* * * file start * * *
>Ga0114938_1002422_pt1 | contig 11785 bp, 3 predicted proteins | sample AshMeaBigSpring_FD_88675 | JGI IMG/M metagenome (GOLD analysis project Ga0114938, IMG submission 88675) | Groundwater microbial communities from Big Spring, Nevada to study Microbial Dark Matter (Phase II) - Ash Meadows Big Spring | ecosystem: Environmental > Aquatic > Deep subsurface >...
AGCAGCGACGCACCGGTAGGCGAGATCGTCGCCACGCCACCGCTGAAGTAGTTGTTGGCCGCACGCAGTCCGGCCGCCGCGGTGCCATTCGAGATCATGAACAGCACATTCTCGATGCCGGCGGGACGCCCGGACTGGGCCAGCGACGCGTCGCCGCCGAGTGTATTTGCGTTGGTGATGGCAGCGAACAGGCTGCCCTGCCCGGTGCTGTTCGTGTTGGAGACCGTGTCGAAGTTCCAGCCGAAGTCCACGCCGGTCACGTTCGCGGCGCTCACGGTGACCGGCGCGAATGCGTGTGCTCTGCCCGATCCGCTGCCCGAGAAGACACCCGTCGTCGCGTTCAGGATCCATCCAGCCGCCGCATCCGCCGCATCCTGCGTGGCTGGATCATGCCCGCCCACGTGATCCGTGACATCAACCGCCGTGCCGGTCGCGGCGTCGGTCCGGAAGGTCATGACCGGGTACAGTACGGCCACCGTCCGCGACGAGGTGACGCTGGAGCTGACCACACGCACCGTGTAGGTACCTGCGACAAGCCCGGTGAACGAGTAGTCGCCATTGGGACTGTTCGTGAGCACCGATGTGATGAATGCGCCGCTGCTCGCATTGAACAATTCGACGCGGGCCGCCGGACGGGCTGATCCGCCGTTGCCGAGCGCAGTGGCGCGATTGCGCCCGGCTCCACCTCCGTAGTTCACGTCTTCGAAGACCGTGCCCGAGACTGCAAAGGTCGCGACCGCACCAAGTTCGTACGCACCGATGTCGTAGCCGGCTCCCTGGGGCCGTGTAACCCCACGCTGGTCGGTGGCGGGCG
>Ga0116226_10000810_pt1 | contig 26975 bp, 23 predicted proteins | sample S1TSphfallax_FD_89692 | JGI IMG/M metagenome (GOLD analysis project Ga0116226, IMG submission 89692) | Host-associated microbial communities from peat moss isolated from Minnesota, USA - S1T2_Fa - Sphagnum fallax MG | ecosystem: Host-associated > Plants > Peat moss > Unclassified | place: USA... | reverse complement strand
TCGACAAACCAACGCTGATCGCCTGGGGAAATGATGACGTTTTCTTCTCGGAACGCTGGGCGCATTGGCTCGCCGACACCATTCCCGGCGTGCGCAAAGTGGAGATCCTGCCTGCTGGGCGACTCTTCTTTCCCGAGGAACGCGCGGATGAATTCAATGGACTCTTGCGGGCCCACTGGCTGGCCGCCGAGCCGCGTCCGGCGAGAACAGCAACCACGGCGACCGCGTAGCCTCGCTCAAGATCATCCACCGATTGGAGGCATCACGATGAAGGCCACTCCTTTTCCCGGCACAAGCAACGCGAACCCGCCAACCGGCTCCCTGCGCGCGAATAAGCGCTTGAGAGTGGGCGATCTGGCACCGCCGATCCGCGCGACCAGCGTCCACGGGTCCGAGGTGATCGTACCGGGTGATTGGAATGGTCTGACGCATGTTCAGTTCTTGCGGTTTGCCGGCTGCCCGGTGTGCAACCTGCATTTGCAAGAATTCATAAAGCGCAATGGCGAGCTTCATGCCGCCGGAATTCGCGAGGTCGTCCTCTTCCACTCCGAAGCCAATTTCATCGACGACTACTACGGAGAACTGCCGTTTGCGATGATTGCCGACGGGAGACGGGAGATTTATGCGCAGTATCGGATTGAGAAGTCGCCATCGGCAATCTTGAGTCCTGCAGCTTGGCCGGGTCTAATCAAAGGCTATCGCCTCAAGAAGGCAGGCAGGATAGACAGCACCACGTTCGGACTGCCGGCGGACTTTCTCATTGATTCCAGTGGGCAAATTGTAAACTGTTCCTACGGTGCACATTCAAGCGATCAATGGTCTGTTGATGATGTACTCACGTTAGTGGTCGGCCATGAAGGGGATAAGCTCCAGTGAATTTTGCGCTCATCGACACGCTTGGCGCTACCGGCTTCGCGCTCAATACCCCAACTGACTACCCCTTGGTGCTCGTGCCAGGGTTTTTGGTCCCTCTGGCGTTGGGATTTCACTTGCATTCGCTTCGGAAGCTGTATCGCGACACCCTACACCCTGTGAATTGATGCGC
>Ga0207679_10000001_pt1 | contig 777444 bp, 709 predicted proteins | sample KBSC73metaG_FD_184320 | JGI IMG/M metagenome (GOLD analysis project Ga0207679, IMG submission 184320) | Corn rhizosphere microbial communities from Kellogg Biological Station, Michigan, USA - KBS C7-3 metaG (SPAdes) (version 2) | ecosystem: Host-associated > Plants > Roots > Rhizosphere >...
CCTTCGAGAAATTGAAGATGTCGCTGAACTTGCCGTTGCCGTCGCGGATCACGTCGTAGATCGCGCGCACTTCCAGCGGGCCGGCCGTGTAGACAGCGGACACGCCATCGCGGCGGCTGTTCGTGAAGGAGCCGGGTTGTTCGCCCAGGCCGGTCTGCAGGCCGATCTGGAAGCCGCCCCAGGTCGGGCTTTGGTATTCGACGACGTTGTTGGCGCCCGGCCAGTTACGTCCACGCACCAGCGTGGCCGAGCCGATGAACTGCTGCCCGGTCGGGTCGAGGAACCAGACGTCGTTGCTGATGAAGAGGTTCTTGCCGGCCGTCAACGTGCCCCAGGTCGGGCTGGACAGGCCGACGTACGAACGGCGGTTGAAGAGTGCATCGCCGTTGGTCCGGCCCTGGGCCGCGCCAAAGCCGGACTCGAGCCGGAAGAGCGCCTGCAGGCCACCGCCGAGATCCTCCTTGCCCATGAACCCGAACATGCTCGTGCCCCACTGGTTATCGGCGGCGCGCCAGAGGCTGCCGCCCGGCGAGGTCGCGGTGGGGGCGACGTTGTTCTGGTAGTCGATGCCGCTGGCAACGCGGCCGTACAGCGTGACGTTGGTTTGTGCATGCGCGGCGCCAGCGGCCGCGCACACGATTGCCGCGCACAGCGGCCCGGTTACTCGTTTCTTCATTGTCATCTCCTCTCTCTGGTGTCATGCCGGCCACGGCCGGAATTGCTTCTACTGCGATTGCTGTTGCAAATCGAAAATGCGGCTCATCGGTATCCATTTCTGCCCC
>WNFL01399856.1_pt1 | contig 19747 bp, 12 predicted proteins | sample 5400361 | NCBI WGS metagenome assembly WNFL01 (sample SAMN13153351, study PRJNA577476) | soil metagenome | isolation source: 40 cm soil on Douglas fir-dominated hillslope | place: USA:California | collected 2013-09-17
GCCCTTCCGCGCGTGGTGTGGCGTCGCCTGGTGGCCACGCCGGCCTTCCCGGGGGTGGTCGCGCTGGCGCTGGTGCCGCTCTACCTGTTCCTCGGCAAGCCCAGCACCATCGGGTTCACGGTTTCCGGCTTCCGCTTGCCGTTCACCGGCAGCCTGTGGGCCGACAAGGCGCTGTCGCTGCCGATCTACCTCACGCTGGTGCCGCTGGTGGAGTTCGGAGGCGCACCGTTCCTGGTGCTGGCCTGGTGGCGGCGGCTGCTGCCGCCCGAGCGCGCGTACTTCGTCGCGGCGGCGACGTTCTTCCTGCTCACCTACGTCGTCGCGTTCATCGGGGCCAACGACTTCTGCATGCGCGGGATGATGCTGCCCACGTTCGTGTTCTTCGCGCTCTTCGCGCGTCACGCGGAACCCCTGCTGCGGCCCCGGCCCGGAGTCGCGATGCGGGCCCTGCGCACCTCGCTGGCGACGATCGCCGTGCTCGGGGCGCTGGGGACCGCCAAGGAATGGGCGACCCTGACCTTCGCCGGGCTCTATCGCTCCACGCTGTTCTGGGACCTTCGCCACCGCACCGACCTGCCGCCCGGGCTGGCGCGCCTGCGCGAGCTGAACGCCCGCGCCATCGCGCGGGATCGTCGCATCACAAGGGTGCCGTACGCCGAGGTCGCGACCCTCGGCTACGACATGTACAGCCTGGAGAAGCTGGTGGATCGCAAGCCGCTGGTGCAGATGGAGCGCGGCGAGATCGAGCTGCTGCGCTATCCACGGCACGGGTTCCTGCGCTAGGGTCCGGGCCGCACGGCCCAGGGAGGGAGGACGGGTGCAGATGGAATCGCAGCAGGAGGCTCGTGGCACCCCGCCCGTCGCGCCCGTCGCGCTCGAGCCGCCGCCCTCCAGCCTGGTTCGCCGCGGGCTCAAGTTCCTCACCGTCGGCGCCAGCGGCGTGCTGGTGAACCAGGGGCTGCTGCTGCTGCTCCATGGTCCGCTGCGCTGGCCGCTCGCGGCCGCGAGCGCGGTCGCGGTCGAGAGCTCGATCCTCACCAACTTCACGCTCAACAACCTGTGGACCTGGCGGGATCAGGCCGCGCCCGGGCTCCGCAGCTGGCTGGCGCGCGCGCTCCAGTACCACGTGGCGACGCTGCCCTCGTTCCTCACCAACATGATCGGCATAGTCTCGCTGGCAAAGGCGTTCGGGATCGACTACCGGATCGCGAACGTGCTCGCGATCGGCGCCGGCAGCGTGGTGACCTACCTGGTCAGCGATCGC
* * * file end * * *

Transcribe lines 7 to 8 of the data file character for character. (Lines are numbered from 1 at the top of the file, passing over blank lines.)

>WNFL01399856.1_pt1 | contig 19747 bp, 12 predicted proteins | sample 5400361 | NCBI WGS metagenome assembly WNFL01 (sample SAMN13153351, study PRJNA577476) | soil metagenome | isolation source: 40 cm soil on Douglas fir-dominated hillslope | place: USA:California | collected 2013-09-17
GCCCTTCCGCGCGTGGTGTGGCGTCGCCTGGTGGCCACGCCGGCCTTCCCGGGGGTGGTCGCGCTGGCGCTGGTGCCGCTCTACCTGTTCCTCGGCAAGCCCAGCACCATCGGGTTCACGGTTTCCGGCTTCCGCTTGCCGTTCACCGGCAGCCTGTGGGCCGACAAGGCGCTGTCGCTGCCGATCTACCTCACGCTGGTGCCGCTGGTGGAGTTCGGAGGCGCACCGTTCCTGGTGCTGGCCTGGTGGCGGCGGCTGCTGCCGCCCGAGCGCGCGTACTTCGTCGCGGCGGCGACGTTCTTCCTGCTCACCTACGTCGTCGCGTTCATCGGGGCCAACGACTTCTGCATGCGCGGGATGATGCTGCCCACGTTCGTGTTCTTCGCGCTCTTCGCGCGTCACGCGGAACCCCTGCTGCGGCCCCGGCCCGGAGTCGCGATGCGGGCCCTGCGCACCTCGCTGGCGACGATCGCCGTGCTCGGGGCGCTGGGGACCGCCAAGGAATGGGCGACCCTGACCTTCGCCGGGCTCTATCGCTCCACGCTGTTCTGGGACCTTCGCCACCGCACCGACCTGCCGCCCGGGCTGGCGCGCCTGCGCGAGCTGAACGCCCGCGCCATCGCGCGGGATCGTCGCATCACAAGGGTGCCGTACGCCGAGGTCGCGACCCTCGGCTACGACATGTACAGCCTGGAGAAGCTGGTGGATCGCAAGCCGCTGGTGCAGATGGAGCGCGGCGAGATCGAGCTGCTGCGCTATCCACGGCACGGGTTCCTGCGCTAGGGTCCGGGCCGCACGGCCCAGGGAGGGAGGACGGGTGCAGATGGAATCGCAGCAGGAGGCTCGTGGCACCCCGCCCGTCGCGCCCGTCGCGCTCGAGCCGCCGCCCTCCAGCCTGGTTCGCCGCGGGCTCAAGTTCCTCACCGTCGGCGCCAGCGGCGTGCTGGTGAACCAGGGGCTGCTGCTGCTGCTCCATGGTCCGCTGCGCTGGCCGCTCGCGGCCGCGAGCGCGGTCGCGGTCGAGAGCTCGATCCTCACCAACTTCACGCTCAACAACCTGTGGACCTGGCGGGATCAGGCCGCGCCCGGGCTCCGCAGCTGGCTGGCGCGCGCGCTCCAGTACCACGTGGCGACGCTGCCCTCGTTCCTCACCAACATGATCGGCATAGTCTCGCTGGCAAAGGCGTTCGGGATCGACTACCGGATCGCGAACGTGCTCGCGATCGGCGCCGGCAGCGTGGTGACCTACCTGGTCAGCGATCGC